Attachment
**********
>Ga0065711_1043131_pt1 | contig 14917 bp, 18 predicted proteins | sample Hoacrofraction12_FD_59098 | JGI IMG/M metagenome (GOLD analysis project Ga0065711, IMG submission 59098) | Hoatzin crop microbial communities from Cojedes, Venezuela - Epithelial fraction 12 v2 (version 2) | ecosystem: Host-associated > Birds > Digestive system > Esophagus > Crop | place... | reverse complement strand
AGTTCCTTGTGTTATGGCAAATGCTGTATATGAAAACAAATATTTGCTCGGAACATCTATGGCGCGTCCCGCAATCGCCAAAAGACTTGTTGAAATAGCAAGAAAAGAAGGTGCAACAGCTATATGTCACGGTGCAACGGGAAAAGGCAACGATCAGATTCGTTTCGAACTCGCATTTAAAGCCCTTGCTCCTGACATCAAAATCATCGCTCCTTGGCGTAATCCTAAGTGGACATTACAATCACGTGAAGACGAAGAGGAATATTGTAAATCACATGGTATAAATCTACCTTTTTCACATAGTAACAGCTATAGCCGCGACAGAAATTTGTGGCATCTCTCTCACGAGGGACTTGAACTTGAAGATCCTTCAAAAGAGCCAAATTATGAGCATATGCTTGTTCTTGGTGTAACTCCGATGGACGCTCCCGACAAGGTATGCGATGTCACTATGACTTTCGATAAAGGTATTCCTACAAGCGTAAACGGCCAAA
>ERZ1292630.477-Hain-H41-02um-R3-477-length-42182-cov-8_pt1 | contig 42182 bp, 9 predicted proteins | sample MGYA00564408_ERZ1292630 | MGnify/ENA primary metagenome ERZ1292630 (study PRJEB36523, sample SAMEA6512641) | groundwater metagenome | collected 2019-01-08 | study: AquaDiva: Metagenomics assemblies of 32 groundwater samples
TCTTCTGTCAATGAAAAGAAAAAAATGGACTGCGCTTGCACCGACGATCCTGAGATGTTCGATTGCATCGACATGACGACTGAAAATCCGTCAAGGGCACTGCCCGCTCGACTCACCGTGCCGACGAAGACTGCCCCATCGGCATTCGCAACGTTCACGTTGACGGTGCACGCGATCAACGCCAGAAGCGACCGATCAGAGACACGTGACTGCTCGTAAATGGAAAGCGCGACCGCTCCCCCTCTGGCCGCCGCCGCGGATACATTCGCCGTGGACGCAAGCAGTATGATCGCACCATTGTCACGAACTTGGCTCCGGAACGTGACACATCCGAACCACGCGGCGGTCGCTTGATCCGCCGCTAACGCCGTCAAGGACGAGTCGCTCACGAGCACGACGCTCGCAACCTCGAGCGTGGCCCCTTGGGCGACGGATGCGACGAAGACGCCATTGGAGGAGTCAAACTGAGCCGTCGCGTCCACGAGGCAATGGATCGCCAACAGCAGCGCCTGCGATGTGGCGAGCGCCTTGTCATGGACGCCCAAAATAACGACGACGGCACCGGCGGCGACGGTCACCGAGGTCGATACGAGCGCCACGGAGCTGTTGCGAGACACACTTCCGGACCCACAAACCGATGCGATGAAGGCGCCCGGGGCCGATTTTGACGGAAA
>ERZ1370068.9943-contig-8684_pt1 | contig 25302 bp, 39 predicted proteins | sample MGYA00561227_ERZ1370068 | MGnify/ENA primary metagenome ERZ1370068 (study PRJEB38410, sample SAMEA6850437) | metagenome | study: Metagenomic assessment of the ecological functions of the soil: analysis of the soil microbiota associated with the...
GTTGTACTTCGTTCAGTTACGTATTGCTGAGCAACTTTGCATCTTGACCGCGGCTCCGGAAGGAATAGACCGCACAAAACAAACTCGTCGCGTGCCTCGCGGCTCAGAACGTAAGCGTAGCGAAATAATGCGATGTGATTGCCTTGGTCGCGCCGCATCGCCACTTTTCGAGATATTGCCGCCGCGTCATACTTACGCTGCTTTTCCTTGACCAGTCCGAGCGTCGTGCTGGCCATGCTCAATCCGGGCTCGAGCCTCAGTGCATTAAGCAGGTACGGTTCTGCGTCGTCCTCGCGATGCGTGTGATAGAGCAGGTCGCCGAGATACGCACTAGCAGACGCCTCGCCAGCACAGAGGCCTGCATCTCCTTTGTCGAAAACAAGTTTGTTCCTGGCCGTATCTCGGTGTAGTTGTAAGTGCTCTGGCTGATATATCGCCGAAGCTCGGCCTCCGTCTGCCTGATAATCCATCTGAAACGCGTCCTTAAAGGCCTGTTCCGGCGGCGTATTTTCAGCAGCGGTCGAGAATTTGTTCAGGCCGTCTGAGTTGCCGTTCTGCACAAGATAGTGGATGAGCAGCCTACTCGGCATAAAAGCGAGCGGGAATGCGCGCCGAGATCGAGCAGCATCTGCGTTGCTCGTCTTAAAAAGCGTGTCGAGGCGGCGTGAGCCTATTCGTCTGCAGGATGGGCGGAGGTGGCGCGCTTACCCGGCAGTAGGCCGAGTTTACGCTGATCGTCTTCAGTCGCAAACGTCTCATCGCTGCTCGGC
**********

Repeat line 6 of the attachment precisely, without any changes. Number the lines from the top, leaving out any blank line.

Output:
GTTGTACTTCGTTCAGTTACGTATTGCTGAGCAACTTTGCATCTTGACCGCGGCTCCGGAAGGAATAGACCGCACAAAACAAACTCGTCGCGTGCCTCGCGGCTCAGAACGTAAGCGTAGCGAAATAATGCGATGTGATTGCCTTGGTCGCGCCGCATCGCCACTTTTCGAGATATTGCCGCCGCGTCATACTTACGCTGCTTTTCCTTGACCAGTCCGAGCGTCGTGCTGGCCATGCTCAATCCGGGCTCGAGCCTCAGTGCATTAAGCAGGTACGGTTCTGCGTCGTCCTCGCGATGCGTGTGATAGAGCAGGTCGCCGAGATACGCACTAGCAGACGCCTCGCCAGCACAGAGGCCTGCATCTCCTTTGTCGAAAACAAGTTTGTTCCTGGCCGTATCTCGGTGTAGTTGTAAGTGCTCTGGCTGATATATCGCCGAAGCTCGGCCTCCGTCTGCCTGATAATCCATCTGAAACGCGTCCTTAAAGGCCTGTTCCGGCGGCGTATTTTCAGCAGCGGTCGAGAATTTGTTCAGGCCGTCTGAGTTGCCGTTCTGCACAAGATAGTGGATGAGCAGCCTACTCGGCATAAAAGCGAGCGGGAATGCGCGCCGAGATCGAGCAGCATCTGCGTTGCTCGTCTTAAAAAGCGTGTCGAGGCGGCGTGAGCCTATTCGTCTGCAGGATGGGCGGAGGTGGCGCGCTTACCCGGCAGTAGGCCGAGTTTACGCTGATCGTCTTCAGTCGCAAACGTCTCATCGCTGCTCGGC